Monetary policy is simply the actions of a country’s central bank to control the supply of money. In the United States, the Federal Reserve is responsible for our nation’s monetary policy.
For much of history, the two main tools of monetary policy were to increase the amount of coins and paper currency. Today, the Federal Reserve has a few more tools available like adjusting interest rates, determining the amount of reserves a bank is required to maintain, and adjusting the monetary base.
When the supply of money is increased, it is called expansionary monetary policy and is meant to stimulate economic growth. This is accomplished mainly by decreasing interest rates, which makes money cheaper to borrow and by reducing the amount of money a bank needs to hold in reserve, which frees up more money to be loaned. And the Federal Reserve can buy government bonds on the open market to increase the monetary base.
In theory, businesses will then take advantage of low interest rate loans and the availability of loans to expand, which mean more jobs and economic growth. But having too much money available can lead to inflation and when banks do not make enough money from loans, they start seeking bigger returns with riskier loans and investments, which leads to excessive risk taking by banks.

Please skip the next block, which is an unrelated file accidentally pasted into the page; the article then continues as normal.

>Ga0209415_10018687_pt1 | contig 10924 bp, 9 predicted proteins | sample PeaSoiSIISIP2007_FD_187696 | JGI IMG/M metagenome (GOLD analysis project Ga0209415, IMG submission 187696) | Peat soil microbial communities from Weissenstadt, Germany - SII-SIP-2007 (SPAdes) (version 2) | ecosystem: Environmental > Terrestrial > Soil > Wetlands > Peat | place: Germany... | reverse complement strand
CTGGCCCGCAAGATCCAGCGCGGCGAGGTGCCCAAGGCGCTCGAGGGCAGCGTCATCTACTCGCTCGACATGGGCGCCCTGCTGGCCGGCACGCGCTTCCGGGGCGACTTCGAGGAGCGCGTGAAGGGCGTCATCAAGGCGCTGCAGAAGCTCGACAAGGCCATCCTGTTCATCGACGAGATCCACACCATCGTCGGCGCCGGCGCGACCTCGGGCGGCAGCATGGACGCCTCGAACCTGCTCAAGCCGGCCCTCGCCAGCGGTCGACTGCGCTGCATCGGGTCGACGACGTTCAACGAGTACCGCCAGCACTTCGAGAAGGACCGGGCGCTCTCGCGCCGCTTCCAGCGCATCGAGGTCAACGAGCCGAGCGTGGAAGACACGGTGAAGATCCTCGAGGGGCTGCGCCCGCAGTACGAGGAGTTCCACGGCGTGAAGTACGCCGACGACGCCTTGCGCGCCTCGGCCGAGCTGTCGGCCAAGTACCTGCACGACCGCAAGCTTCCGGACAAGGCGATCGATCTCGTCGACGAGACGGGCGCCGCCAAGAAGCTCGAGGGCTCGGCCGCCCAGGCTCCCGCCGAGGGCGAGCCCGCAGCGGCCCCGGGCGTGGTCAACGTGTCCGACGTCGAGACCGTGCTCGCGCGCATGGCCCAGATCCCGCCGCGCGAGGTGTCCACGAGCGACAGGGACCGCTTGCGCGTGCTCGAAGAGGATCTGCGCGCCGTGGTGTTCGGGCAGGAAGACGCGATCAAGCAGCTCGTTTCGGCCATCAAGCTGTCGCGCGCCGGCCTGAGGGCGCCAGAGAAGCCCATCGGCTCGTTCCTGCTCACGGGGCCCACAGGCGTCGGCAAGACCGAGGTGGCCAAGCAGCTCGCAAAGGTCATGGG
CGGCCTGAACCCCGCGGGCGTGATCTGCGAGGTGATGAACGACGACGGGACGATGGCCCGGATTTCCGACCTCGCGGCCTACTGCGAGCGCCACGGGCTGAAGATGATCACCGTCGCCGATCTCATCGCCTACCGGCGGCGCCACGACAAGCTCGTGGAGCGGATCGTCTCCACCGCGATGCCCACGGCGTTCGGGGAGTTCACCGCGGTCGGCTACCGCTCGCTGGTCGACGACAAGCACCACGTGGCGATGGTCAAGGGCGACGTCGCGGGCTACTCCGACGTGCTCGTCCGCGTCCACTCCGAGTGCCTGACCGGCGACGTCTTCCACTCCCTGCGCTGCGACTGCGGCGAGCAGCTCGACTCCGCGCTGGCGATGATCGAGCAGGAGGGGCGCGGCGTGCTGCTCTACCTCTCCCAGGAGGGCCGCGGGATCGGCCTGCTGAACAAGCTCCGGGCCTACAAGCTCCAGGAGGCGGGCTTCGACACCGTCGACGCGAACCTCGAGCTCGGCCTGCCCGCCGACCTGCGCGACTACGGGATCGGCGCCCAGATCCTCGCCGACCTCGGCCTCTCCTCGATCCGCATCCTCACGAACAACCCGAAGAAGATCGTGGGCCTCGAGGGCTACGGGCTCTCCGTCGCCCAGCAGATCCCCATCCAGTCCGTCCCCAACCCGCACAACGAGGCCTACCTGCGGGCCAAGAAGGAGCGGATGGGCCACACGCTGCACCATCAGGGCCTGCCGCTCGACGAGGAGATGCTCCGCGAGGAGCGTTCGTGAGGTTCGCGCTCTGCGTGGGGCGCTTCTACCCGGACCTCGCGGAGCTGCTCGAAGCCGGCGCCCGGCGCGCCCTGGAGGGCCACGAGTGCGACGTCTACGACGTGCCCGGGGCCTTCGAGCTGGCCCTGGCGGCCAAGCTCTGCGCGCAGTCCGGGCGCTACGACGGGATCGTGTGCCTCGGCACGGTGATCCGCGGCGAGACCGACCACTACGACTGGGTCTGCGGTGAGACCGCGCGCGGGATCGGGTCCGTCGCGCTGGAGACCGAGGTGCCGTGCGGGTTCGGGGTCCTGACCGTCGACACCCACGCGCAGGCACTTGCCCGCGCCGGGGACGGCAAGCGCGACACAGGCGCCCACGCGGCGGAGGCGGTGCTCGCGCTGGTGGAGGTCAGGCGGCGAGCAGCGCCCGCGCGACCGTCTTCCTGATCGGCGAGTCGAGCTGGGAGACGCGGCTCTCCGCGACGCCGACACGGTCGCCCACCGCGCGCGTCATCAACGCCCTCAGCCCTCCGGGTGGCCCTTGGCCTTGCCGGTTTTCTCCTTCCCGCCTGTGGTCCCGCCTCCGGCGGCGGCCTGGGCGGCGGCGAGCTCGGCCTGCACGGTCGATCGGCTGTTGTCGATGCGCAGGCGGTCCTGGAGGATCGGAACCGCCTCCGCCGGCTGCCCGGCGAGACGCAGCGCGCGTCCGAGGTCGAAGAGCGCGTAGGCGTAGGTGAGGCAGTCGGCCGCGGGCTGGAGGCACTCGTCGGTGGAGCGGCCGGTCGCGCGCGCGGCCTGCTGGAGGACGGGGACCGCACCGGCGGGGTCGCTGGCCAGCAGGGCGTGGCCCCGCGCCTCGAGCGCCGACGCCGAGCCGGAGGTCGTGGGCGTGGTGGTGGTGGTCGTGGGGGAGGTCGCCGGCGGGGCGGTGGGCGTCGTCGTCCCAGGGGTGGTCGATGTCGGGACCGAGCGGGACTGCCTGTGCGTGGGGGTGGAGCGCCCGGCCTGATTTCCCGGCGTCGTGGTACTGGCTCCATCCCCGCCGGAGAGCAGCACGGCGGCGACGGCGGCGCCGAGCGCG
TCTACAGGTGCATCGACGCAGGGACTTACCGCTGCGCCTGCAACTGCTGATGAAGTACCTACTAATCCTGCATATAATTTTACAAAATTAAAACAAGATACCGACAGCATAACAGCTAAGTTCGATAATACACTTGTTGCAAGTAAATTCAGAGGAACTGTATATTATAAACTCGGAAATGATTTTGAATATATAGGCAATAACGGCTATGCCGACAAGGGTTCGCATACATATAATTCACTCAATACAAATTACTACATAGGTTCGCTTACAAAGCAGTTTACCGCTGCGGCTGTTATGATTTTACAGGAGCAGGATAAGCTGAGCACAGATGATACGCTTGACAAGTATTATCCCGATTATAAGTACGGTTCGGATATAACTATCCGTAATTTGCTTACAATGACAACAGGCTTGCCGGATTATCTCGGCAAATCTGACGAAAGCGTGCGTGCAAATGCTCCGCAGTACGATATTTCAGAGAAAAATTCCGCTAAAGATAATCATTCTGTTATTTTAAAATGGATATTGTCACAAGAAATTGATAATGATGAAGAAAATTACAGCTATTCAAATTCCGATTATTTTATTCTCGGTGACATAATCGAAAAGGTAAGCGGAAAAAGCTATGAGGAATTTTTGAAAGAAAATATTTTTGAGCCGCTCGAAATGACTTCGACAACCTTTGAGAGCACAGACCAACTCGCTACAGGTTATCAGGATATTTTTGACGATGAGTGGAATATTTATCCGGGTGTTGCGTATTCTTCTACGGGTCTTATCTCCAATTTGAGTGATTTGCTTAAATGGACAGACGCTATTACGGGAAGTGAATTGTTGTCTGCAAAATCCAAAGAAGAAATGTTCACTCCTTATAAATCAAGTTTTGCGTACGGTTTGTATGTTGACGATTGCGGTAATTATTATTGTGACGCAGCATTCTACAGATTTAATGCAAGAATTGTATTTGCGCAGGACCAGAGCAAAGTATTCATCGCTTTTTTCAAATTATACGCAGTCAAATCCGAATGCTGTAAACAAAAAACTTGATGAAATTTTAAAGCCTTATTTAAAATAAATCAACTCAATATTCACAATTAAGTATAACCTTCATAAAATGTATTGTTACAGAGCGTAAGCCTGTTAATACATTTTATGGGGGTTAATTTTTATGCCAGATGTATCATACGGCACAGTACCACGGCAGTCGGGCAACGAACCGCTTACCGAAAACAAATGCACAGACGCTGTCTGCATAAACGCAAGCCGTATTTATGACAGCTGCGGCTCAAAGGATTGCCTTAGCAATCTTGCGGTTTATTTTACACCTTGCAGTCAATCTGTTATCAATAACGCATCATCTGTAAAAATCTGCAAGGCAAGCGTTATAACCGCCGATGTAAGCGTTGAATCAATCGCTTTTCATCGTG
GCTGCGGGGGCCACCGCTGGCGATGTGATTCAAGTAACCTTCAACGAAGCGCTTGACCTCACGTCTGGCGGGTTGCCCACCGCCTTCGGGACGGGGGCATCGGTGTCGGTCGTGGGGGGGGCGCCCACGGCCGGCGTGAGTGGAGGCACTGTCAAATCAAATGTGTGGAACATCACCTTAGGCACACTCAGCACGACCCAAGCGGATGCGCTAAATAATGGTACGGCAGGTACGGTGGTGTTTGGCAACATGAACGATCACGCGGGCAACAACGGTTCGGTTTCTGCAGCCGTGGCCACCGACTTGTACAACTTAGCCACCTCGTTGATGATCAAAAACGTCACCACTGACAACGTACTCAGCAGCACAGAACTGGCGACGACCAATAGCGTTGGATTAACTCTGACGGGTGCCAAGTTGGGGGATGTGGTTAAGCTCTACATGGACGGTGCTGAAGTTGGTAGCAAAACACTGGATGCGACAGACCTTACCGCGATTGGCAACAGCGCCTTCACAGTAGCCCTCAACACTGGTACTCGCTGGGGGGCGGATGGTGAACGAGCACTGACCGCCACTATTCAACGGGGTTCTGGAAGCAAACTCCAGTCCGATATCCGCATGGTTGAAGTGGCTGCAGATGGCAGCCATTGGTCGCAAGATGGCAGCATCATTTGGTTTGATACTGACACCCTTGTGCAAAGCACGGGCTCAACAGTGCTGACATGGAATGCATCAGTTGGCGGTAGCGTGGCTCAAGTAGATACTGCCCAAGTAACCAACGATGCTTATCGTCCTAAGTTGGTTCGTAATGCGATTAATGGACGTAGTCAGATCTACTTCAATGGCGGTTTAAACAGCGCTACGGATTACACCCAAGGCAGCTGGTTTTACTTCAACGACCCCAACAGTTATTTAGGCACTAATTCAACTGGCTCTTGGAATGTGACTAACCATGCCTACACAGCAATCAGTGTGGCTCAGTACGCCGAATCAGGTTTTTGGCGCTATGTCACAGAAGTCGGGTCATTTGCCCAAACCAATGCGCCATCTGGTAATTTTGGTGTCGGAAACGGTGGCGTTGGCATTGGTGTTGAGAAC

When the supply of money is decreased, it is called contractionary monetary policy and is meant to slow economic growth. This is accomplished mainly by increasing interest rates and bank reserve requirements. And the Federal Reserve can sell the government bonds they own on the open market to decrease the monetary base.
In theory, when loans cost more and are harder to find, businesses borrow less and find ways to stretch out their capital like cutting costs and improving efficiency. This usually results in letting go of employees and making fewer capital expenditures and spending, which slows down the economy. However, not enough money available can lead to deflation and risk avoidance by banks.
While monetary policy works in tandem with fiscal policy, they are not equal partners. Fiscal policy leads because the President and Congress, who are elected by citizens, formulate it. Monetary policy is made by an independent central bank, and its policies should supplement and not be ahead of the will of the people.
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